Saturday, I got a haircut.
A year ago, that would not have been worth noting. This year, it is a relief, a celebration! My last haircut was 4 months ago. I was due the week that the public health emergency was declared. I admit it is not a great haircut, but I have had several months to contemplate and reject “growing it out” and am grateful.
There are more changes. June 1 marks a partial return to school. My brother-in-law is recovering from the knee replacement that was postponed two months by the lockdown. Local restaurants are opening their patios. We are told we can expand our “bubble.” My Saturday family Zoom is canceled because people are busy.
So before I forget, before my new normal adjusts, I want to record what the two months of quarantine felt like. Not the events, the cancelled trips, the news and the numbers, but my day-to-day.
I get up in the morning, rather late, my normal rising drifting from before 8 am, to 9, to 9:30. It becomes unremarkable to not get out of bed until 10 or even 11, if it’s been a bad night. Those are too common: when I lie awake in the dark for hours, thinking. I try to get up early regardless and nap if needed, but naps are a drift of bizarre dreams followed by a dead sleep that leave me groggy and disoriented.
I attempt to set a healthy schedule. The 5-minute energy routine sticks but the workouts to YouTube videos fizzle out. Repeatedly. Pilates, boot camp, dance, TRX, all abandoned after one or two sessions. I adjust my Fitbit goal from the 10 000 step a day average I have maintained for years to 5K, and some weeks lately I don’t make that. Sometimes I drink too much and sometimes I don’t drink at all. My only “day-drinking” is once on a video chat with friend in Europe who were well into their evening. Despite my lower activity level, my weight hasn’t changed.
I walk twice a week with a sister or a friend. We walk on the far edges of the sidewalk, or one of us in the street, keeping the required 2 metre distance between us. When we meet others we pick a side and travel single file. Sometimes we will nod or smile, but often others ignore our presence or give a quick, nervous glance. Meeting a dog whose owner lets me pet it brings instant joy. The sun in the park as I sit is thought-free contentment. I take too many pictures of flowers.
I aim to shop once a week but I had no stockpiles in my small, new apartment, and often the shelves are bare of what I need. Toilet paper, yeast, flour, pasta, beans, hand sanitizer, antibacterial wipes, rubbing alcohol, zinc tablets, thermometers— there was even a shortage of tofu for several weeks. Every time I go into a store I must adjust to changes: queues, arrows on the aisle floors, plexiglass shields at cashiers, tap cards only to pay. Recycling takes a hit as personal shopping bags are banned, bulk sections closed and bottle return canceled. I wear a cloth mask, as do an increasing number of customers and staff. Recently medical-grade masks are reappearing as the shortages ease.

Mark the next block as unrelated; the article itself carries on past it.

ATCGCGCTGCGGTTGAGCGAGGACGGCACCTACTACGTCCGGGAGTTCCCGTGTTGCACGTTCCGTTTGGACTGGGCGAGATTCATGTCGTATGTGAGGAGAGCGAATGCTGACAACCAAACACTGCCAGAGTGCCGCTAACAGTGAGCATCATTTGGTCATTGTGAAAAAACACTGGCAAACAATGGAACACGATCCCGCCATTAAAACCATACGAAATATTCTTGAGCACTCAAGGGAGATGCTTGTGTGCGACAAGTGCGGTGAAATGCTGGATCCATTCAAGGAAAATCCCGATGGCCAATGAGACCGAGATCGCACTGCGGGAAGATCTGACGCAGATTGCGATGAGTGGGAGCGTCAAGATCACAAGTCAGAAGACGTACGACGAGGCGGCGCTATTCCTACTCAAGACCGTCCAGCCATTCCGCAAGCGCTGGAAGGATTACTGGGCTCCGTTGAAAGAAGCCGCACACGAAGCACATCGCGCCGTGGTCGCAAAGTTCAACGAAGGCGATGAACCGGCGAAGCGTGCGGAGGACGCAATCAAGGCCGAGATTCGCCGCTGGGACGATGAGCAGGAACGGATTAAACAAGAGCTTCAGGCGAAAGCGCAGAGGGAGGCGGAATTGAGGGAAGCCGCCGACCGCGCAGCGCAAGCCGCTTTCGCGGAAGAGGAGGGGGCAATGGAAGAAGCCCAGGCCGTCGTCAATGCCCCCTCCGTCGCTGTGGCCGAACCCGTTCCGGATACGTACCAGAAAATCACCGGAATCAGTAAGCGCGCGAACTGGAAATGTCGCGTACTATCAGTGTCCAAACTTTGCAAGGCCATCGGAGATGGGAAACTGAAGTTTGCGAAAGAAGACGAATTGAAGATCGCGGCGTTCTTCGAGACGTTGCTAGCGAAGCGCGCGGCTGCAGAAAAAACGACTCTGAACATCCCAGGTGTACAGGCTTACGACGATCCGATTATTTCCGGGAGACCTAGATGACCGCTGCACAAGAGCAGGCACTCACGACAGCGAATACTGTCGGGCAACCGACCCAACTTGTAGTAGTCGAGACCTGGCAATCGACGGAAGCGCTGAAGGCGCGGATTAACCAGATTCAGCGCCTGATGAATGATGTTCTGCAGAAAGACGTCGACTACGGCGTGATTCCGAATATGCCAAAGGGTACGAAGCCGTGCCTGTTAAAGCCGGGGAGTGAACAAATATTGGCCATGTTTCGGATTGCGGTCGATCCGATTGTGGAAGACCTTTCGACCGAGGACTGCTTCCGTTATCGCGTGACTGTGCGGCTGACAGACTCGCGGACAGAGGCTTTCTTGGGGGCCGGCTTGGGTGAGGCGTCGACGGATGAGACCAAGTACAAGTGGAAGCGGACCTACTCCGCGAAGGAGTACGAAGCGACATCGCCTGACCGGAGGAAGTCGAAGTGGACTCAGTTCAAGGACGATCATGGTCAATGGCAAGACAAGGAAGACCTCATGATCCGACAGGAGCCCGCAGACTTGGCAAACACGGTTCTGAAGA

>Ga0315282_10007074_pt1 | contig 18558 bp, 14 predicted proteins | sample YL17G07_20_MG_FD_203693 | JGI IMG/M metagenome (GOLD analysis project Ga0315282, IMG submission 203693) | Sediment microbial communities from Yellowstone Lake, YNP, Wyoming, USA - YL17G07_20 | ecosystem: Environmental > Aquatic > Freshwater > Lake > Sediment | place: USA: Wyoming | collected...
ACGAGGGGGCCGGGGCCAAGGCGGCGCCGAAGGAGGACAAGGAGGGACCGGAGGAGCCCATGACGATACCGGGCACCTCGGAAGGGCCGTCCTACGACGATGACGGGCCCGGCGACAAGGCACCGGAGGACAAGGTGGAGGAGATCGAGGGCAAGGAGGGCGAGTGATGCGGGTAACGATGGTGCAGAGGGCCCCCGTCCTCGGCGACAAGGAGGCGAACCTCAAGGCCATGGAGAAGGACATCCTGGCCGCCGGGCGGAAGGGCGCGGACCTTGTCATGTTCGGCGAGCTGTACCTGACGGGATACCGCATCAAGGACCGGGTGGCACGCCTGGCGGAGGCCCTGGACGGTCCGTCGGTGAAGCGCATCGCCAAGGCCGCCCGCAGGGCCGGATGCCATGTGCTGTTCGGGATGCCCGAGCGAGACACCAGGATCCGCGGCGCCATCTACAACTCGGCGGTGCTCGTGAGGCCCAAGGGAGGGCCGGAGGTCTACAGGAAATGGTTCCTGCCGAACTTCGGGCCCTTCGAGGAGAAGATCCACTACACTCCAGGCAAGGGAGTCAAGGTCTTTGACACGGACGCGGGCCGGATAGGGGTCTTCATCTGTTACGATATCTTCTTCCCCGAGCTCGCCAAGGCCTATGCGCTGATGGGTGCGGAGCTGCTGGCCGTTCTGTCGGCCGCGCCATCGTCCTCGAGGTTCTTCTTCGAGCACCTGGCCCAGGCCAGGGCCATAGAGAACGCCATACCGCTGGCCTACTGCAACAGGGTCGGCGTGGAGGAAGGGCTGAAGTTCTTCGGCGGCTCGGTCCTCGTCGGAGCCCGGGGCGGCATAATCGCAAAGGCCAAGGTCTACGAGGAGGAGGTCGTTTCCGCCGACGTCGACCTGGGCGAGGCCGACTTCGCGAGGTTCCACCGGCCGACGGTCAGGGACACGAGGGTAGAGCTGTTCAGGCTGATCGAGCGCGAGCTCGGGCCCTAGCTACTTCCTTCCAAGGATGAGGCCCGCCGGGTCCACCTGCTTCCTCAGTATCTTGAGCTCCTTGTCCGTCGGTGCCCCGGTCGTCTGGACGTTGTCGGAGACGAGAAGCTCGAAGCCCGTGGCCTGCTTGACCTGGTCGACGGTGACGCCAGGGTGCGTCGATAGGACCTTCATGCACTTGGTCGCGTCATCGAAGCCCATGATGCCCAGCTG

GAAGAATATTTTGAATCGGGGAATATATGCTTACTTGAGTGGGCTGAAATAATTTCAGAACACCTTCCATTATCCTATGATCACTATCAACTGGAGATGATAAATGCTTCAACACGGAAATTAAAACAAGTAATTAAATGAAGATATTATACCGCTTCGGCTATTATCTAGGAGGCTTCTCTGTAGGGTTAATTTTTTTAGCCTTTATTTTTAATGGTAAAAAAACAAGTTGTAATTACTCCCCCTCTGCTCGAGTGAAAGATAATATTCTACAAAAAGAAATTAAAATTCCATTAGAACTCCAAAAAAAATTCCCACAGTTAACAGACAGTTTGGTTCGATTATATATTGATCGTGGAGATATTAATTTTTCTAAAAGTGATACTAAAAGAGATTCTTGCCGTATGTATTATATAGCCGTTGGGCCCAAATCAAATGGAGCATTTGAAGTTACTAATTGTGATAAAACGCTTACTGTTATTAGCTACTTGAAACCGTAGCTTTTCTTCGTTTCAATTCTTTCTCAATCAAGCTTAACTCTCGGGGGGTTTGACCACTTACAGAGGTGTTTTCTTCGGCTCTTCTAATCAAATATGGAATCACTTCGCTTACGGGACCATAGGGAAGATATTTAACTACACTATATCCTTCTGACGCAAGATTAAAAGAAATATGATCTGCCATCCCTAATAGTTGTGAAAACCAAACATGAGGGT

At first all restaurants close down except for established take-out and delivery. Gradually more open, with limited hours and menus, as they figure out how to provide take-out safely. Some will never reopen.
I rediscover cooking, joyfully. I feel like an artist, inspired and improvising with what is available. I reclaim a scoby from a friend and start making kombucha again. I even make Finnish rye bread from a sourdough starter, with uneven results. It is still delicious.
The Canadian dollar drops from about 75 cents US to 66 cents in two weeks, gradually rising back to 72 cents. The stock market does a similar dance and I stop checking. Gas prices drop from $1.36/L to under 90 cents, but there is no place to go. All public events have been canceled, parks and borders are closed, and even local non-essential travel discouraged.
At 7 every evening I go out on my balcony and drum, joining the pots and pans being banged in the daily salute to health care workers. There are hearts in windows, and chalked messages of hope on sidewalks.
I spend too much time on the internet, tracking numbers, reading graphs and articles, following arguments about transmission routes, infection and fatality rates, usefulness of masks, possible treatments— trying to make sense of the incomprehensible. I feel so fortunate to live in British Columbia, and may have developed a crush on Dr. Bonnie Henry, our incredibly competent, calm and reassuring Provincial Health Officer.
There are piles of books on the table, by my bed, on the shelves. I make feeble attempts to read but mostly glance guiltily at them while sitting on the sofa playing Candy Crush, scrolling through my Facebook feed, or texting with friends.
I add new apps to my Messenger, WhatsApp and FaceTime, and can now video chat on Zoom, Duo, Discord and Jitsi as well. Videochatting has gone from a weird novelty to a staple of communication, although I still text continually and phone my sisters frequently.
Now we are well into reopening. I did not write a book, knit a sweater, or even binge watch an entire Netflix series during quarantine. I come out of it with stronger appreciation for people in my life, but little new self-knowledge. I already knew I wasn’t good at waiting so mostly what I did was endure.
Not so brave! On to the next “new normal.”
One thought on “So That I Remember”
So well written. I too became a Candy Crush “Lover” a few years ago, in fact that is the name I gave to the song I composed one day to answer someone’s question about the time I spent on it. I can relate to the looking at book et al as well. Oh how we real women learn to endure!
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